BANGKOK, Thailand (CNN) -- Thailand's Senate will investigate allegations that the country's military abused Muslim refugees fleeing Myanmar, a leading senator said Tuesday, in the latest of several probes into the issue.
Prime Minister Abhisit Vejjajiva (center) has announced a probe into the treatment of the Rohingya.
Additionally, the U.N. High Commissioner for Refugees (UNHCR) said Tuesday that it had asked the Thai government for access to two groups totaling 126 Rohingya refugees to assess their condition.
"Given the new Thai government's commitment to human rights, we are eager to discuss with Foreign Minister Kasit Piromya ways that this crisis can be defused, the U.N. said in a statement.
The Rohingya are a Muslim ethnic minority from Myanmar's northern Rakhine state, bordering Bangladesh. The UNHCR said there are 28,000 Rohingya refugees in two U.N. camps in Bangladesh, and an estimated 200,000 unregistered Rohingya living there outside of refugee camps.
An Australian tourist, who declined to be named for fear of being barred from Thailand, told CNN that refugees were "whipped" last month by Thai guards on a popular diving resort island in the Similan Archipelago.
Thai news organizations have reported that others had been left for dead or been put back out to sea without food or water. Other reports said hundreds of the refugees had been detained on Sai Daeng island, near the port of Ranong.
The human rights committee of Thailand's Senate will take up the issue Thursday, with officers from the country's army and navy called to answer questions, said Sen. Somchai Sawaengkarn, the panel's chairman.
Somchai's announcement follows investigations by the military and the government of Prime Minister Abhisit Vejjajiva, who announced a probe into the treatment of the Rohingya after a Monday meeting with human rights groups.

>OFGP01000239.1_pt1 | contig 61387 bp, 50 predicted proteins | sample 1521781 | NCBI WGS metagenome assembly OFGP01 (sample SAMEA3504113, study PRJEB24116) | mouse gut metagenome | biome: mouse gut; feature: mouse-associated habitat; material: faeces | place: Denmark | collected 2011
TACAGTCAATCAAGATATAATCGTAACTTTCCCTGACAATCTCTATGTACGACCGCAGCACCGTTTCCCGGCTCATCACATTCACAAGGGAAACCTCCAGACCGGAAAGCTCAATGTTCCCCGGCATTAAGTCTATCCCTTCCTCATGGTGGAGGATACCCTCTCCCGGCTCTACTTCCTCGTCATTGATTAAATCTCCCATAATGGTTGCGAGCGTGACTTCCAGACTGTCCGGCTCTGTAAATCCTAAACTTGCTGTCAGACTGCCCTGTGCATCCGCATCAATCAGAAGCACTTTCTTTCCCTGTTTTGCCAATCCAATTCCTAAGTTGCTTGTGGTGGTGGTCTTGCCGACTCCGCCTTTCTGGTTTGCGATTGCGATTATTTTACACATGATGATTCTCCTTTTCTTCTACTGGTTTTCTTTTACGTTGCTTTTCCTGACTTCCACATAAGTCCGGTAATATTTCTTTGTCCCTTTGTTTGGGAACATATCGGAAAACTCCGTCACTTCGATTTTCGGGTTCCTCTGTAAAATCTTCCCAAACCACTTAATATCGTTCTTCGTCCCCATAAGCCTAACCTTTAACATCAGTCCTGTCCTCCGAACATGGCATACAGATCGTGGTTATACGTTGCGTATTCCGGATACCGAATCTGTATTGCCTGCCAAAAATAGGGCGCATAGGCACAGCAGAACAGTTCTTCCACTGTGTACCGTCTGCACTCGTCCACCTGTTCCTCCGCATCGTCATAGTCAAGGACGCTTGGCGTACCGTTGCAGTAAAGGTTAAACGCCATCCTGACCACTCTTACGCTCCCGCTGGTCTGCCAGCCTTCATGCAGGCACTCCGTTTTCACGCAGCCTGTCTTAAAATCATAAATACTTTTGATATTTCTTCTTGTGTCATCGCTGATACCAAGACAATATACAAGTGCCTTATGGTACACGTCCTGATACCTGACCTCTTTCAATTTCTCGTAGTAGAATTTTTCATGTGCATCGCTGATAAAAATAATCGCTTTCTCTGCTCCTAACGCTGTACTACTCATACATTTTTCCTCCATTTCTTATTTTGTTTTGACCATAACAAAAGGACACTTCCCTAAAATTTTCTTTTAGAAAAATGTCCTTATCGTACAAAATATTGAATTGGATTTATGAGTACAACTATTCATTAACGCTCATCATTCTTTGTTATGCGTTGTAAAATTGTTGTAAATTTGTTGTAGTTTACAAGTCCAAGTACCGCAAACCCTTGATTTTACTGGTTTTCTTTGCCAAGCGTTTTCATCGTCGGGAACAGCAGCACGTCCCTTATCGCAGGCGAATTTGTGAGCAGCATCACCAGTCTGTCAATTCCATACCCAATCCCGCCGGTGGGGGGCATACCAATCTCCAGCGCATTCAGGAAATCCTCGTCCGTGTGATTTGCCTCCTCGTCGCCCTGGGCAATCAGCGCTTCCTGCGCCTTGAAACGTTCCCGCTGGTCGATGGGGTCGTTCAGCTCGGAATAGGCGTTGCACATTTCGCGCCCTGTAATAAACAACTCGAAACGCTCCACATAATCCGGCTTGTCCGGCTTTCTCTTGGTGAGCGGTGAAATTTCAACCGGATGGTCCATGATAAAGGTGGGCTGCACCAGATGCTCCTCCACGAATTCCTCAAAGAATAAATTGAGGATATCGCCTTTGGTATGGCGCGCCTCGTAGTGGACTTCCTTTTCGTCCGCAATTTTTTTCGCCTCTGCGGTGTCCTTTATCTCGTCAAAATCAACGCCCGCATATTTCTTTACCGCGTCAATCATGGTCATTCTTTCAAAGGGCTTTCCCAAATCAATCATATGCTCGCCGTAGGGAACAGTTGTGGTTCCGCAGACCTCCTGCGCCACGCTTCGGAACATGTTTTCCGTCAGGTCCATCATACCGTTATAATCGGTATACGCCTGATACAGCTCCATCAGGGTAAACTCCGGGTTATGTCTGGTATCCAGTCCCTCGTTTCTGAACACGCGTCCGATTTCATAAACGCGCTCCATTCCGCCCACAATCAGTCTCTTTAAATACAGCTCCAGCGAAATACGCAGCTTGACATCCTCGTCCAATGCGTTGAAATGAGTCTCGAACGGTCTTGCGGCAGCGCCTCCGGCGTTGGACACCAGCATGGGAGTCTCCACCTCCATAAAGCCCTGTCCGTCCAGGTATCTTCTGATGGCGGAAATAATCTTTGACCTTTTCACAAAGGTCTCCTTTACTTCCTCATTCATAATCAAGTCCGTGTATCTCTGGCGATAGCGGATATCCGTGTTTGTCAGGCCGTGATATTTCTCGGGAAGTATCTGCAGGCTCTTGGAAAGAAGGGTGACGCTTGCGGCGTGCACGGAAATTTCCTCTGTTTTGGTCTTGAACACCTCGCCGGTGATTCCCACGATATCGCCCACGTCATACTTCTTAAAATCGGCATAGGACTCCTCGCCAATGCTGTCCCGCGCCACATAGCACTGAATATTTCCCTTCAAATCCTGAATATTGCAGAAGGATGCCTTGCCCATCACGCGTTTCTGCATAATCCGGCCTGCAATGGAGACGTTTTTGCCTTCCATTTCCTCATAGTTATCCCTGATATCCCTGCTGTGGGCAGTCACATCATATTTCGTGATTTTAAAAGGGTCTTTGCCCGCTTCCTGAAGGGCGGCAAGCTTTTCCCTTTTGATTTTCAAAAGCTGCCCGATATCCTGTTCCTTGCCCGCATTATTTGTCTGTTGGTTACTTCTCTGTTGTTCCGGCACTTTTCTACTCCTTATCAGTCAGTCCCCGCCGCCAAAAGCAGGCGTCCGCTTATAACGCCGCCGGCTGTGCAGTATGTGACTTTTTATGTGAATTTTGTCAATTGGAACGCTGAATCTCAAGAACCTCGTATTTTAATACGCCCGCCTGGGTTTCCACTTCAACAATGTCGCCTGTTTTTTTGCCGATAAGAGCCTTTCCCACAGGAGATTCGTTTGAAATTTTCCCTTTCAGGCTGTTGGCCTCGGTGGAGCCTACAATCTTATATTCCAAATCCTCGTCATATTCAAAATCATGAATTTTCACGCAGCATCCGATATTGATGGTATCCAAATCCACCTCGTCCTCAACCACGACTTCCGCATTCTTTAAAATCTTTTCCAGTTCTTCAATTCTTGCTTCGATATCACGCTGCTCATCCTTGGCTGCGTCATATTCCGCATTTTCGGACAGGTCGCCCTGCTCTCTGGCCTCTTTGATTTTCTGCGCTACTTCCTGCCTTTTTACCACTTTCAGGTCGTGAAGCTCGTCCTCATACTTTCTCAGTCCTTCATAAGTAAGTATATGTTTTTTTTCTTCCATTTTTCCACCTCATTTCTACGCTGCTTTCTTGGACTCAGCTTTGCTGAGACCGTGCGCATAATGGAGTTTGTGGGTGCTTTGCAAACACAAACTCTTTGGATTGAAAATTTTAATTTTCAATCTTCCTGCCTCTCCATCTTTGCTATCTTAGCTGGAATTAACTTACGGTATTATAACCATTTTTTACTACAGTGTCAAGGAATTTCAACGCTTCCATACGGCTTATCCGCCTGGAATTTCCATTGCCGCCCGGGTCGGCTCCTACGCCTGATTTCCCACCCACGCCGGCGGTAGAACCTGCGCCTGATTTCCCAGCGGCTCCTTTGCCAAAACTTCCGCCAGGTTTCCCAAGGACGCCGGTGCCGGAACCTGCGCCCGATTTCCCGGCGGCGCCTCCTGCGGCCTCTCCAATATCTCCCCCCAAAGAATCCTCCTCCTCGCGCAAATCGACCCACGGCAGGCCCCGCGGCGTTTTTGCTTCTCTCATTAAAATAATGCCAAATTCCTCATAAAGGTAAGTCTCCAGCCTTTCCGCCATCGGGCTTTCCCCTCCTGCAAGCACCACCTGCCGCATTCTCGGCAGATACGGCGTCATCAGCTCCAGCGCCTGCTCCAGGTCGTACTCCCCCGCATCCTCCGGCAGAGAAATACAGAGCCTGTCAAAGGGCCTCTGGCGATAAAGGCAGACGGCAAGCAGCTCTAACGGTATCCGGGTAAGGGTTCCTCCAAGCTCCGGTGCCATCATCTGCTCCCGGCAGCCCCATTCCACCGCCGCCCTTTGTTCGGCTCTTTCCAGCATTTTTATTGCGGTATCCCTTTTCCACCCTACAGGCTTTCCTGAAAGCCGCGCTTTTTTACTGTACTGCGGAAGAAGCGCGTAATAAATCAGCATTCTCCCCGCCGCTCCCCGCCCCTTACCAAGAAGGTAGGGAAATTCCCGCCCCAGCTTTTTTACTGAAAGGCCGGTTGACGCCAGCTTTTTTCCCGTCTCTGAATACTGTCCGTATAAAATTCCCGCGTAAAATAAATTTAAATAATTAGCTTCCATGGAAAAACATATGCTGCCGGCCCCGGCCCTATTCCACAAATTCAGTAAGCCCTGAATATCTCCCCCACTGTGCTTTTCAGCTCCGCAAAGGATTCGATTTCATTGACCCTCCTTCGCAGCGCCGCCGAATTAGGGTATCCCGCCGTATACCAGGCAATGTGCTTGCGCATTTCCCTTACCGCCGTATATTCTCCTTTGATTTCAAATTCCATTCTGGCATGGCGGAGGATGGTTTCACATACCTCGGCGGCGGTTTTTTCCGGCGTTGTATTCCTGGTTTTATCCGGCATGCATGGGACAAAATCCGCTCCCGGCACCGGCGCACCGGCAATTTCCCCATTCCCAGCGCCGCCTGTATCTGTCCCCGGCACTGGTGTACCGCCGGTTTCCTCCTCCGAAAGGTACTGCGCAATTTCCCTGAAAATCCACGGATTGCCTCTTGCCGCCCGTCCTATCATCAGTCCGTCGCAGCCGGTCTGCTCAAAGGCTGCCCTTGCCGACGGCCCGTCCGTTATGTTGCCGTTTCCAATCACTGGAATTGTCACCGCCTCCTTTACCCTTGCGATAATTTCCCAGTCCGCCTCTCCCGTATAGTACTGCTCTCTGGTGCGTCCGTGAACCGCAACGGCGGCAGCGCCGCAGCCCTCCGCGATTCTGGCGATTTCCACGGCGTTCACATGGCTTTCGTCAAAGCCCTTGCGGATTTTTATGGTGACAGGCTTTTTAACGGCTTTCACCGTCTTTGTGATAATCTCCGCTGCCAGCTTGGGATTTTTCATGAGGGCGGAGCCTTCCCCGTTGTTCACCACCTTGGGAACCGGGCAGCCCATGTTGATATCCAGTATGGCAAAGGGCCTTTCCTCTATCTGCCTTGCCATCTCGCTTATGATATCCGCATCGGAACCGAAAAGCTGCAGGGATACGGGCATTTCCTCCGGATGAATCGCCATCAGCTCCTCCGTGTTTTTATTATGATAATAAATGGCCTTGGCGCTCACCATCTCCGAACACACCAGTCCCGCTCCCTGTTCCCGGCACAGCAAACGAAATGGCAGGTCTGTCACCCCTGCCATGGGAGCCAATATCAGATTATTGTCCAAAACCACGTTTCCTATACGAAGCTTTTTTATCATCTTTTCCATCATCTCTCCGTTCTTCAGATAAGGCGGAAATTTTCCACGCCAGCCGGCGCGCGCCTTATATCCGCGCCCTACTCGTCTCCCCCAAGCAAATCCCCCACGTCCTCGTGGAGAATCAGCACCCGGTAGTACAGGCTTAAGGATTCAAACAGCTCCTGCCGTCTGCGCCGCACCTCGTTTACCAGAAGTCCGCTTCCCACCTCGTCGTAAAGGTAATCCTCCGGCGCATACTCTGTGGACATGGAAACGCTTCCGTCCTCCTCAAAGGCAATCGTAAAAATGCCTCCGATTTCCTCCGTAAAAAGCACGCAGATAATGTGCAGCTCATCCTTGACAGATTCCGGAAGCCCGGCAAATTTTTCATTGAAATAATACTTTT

Thailand's Senate is a largely advisory body, with most power lying with the lower house of the country's parliament, the House of Representatives.
A Thai naval spokesman, Rear Adm. Naris Pratumsuwan, told CNN "as a normal practice, if (the) navy finds illegal immigrants, we will hand them over to related authorities, e.g. police or immigration police." Naris said he had not received any information on an island where migrants are being detained.
Meanwhile, Gothom Arya, director of the Mahidol University Research Center for Peace Building, said Tuesday that his organization had examined widely circulated photos of the Rohingya but was seeking firsthand evidence of the claims.
The Rohingya have been fleeing persecution of the hard-line military regime in Myanmar, formerly Burma, for years, and often seek refuge in Malaysia. Ranong is well-known as an entry point to Thailand, both legally and illegally. The fishing and seafood industry draws hundreds of thousands of Burmese workers to generally low-paying jobs.
Boatloads of Rohingya arriving in Thailand is nothing new, but non-governmental organizations are increasingly worried about what they say is an apparent change of government policy. They say the army's Internal Security Operations Command is forcing the Rohingya out to sea rather than deporting them overland back to Myanmar.
-- CNN's Kevin Drew and Kocha Olarn contributed to this report.